In the starting post, I mentioned the following:
- We get paid when we deliver something that our customers will buy
- We stay in business when the customers pay more than we spend.
This may need to be generalized out from the money aspect and focus on the word value. Money in short is a way to measure value. So whether we are a for profit, non profit, or volunteer organization, what matters is that our customers are delighted with what we deliver and that it brings them value. In order to do that, we must know our customers, hear from them and purposefully plan to delight them. At the point our customers become an inconvenience, the organization is on a quick path to losing those customers.
Do you have a customer centered organization?
Who are your customers?
How do you treat your internal customers?
The principle of following to your customers means just that. In some form or fashion, it should be a face to face delivery. It should be personal and the ownership should be there.And for those that have the opinion that I do not know the customer. My job does not put me in front of the customer. That may be true (and you should find a way for them to visit and see how the end customer experiences what you deliver). These same people can quickly work with their internal customers.
- Dev to QC.
- Dev and QC to Services
- Support calls based on current release
- Spend a day taking support calls
- Visit a customer. Walk around and see people experience what has been built
- Did you delight your team members
- Did you create meaningful unit test
There are many customers to serve on the ultimate journey to delivering value to the end customer. A culture that values both internal customers and the final customer will have a multiplier effect. It will be baked into the organization. Search on Zappos customer service to see what this looks like. (sample article)
Here are some red flag statements that could signal trouble with how the people in the organization view following their work to the customer.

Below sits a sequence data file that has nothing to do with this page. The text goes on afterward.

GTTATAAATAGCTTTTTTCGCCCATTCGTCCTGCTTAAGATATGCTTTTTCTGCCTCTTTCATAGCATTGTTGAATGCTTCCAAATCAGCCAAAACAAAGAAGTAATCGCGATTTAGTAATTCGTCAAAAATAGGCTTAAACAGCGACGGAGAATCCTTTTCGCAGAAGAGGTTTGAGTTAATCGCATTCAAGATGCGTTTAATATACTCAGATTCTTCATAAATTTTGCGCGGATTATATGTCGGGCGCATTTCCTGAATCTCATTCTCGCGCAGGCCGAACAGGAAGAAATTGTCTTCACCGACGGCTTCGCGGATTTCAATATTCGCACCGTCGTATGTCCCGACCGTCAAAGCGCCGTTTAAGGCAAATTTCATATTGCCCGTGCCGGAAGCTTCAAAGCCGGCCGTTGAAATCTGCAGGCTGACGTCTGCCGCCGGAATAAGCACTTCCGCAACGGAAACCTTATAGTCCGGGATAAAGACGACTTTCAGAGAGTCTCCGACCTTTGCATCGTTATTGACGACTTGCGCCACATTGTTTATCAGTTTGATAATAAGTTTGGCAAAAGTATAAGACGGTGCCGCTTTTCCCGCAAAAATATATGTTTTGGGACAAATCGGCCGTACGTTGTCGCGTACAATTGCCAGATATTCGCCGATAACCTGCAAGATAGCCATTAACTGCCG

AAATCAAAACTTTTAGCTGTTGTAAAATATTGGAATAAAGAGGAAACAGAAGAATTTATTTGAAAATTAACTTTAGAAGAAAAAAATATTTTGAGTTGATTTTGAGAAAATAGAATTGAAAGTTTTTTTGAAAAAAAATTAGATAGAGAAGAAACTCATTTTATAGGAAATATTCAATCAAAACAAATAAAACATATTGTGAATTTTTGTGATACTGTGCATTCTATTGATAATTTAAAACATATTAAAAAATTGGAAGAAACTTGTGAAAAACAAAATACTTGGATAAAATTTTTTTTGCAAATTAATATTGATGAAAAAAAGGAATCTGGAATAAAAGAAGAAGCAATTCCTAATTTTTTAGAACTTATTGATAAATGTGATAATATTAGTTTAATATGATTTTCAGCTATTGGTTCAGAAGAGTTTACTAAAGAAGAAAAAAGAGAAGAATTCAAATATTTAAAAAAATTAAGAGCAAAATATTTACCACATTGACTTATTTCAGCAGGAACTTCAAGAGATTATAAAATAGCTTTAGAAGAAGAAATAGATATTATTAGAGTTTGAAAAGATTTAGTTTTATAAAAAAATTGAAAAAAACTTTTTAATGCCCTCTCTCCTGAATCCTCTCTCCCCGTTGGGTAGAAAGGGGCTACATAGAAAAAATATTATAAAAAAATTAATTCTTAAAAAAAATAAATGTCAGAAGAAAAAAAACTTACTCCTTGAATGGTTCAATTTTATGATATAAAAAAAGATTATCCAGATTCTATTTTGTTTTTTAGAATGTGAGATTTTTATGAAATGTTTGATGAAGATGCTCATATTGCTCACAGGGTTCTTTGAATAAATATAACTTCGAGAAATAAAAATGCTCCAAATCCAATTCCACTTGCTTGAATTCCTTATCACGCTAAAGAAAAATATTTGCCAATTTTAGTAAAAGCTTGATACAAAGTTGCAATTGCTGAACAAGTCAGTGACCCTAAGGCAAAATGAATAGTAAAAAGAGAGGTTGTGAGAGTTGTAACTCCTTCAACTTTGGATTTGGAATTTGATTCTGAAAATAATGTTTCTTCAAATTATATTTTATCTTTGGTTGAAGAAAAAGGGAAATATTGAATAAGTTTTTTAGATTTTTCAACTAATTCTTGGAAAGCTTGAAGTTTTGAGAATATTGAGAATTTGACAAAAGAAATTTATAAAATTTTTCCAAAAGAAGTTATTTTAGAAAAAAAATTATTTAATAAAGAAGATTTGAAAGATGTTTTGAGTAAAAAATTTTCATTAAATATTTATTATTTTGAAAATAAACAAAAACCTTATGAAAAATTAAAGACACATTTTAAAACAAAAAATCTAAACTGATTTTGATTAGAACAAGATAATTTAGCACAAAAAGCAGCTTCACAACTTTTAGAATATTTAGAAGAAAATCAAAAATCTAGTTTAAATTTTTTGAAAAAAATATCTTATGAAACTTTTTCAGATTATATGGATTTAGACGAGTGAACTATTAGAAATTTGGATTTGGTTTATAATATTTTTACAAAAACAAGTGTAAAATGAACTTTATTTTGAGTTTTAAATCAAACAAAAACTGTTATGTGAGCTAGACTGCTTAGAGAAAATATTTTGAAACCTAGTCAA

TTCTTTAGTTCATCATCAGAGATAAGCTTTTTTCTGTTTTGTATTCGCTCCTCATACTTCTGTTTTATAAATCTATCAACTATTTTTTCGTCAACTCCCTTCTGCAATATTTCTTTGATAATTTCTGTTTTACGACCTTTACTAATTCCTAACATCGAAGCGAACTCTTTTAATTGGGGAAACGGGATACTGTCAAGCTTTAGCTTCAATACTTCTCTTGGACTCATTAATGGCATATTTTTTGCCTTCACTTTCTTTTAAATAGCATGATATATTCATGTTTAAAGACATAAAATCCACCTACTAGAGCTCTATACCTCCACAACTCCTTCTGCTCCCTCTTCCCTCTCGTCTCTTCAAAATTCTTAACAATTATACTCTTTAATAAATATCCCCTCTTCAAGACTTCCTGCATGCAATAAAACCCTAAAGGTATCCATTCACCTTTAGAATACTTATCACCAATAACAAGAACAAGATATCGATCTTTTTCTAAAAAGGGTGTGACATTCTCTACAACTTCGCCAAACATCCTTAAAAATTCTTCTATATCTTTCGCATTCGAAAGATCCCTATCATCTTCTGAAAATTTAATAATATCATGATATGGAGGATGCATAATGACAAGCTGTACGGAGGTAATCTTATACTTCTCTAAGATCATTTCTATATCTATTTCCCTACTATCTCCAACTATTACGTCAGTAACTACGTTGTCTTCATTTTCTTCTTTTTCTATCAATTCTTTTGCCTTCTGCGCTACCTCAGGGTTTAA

- Works on my box. My favorite. We will just ship your box to the customer (and you along with it).
- That is not my problem, that is dept xyz's problem
- We will fix it later
- That's not important, that team just uses customer issues to get what they want.
- That is too hard
- I am just doing as I am told
- We did a great job, that other group is just a bunch of complainers
- Yeah, it could be better, but the rest of the team is not willing to help
As with any of these principles, they can be practiced at the personal level and be effective (for one). As leaders, it is our job to create the space and environment for the principles to thrive.
I have often run into the wall between development and qc. I have seen arrogance on the developers side touting the incompetence of the qc people (by name in some cases). I have seen the iron wall of qc teams rejecting deliveries on the most minor of issues just to "teach" development a lesson. Again, I am huge fan of agile and these issues (when done well) become a team problem and you will be amazed at what a committed team can solve.
As a leader, if you are going to pick a side on any issue, pick the side of the customer. Do not align with your role as dev leader, qc leader, or whatever leader. Align with how to deliver better value to your customers both internally and externally.
So the best place to start is face to face and seek first to understand. As a leader, I often want to use my power to force my way. Maybe I will lobby up to the big boss to get my way. I am right of course (so I think). It has become so clear to me with my children. I hear these great stories of the injustices they inflict on each other. On the surface, the case is compelling. I need to correct this breach of humanity. Being the judge and making the decision will reinforce with them to always petition to me and I will fix it. I feel powerful. I have just become the prisoner. I now send them off to work it out. At times, I will help facilitate. We talk about the needs of each other. We talk about alternatives. We talk about consequences. They get focused on success when they realize they both can loose.
So is the same with our teams, coworkers, parallel departments and all the places our customers live. Start with a face to face conversation. As a leader, coach and teach your team to do the same. Be respectful and polite. Partner on how to deliver better value to the customer. If you run into organizational or people barriers, do the best you can in the short term and look for bigger ways to influence change. Data can be your biggest helper in this areas. If you can tie back to sales, cost of support, cost of development and how to improve, you will get the attention of those that may be ignoring you.
I look forward to your comments, stories and questions. Keep moving forward.
- Define and own the problem
- Follow your work to your customer(s)
- Practice continuous improvement
- Provide professional growth
- Build and practice teamwork
- Provide accountability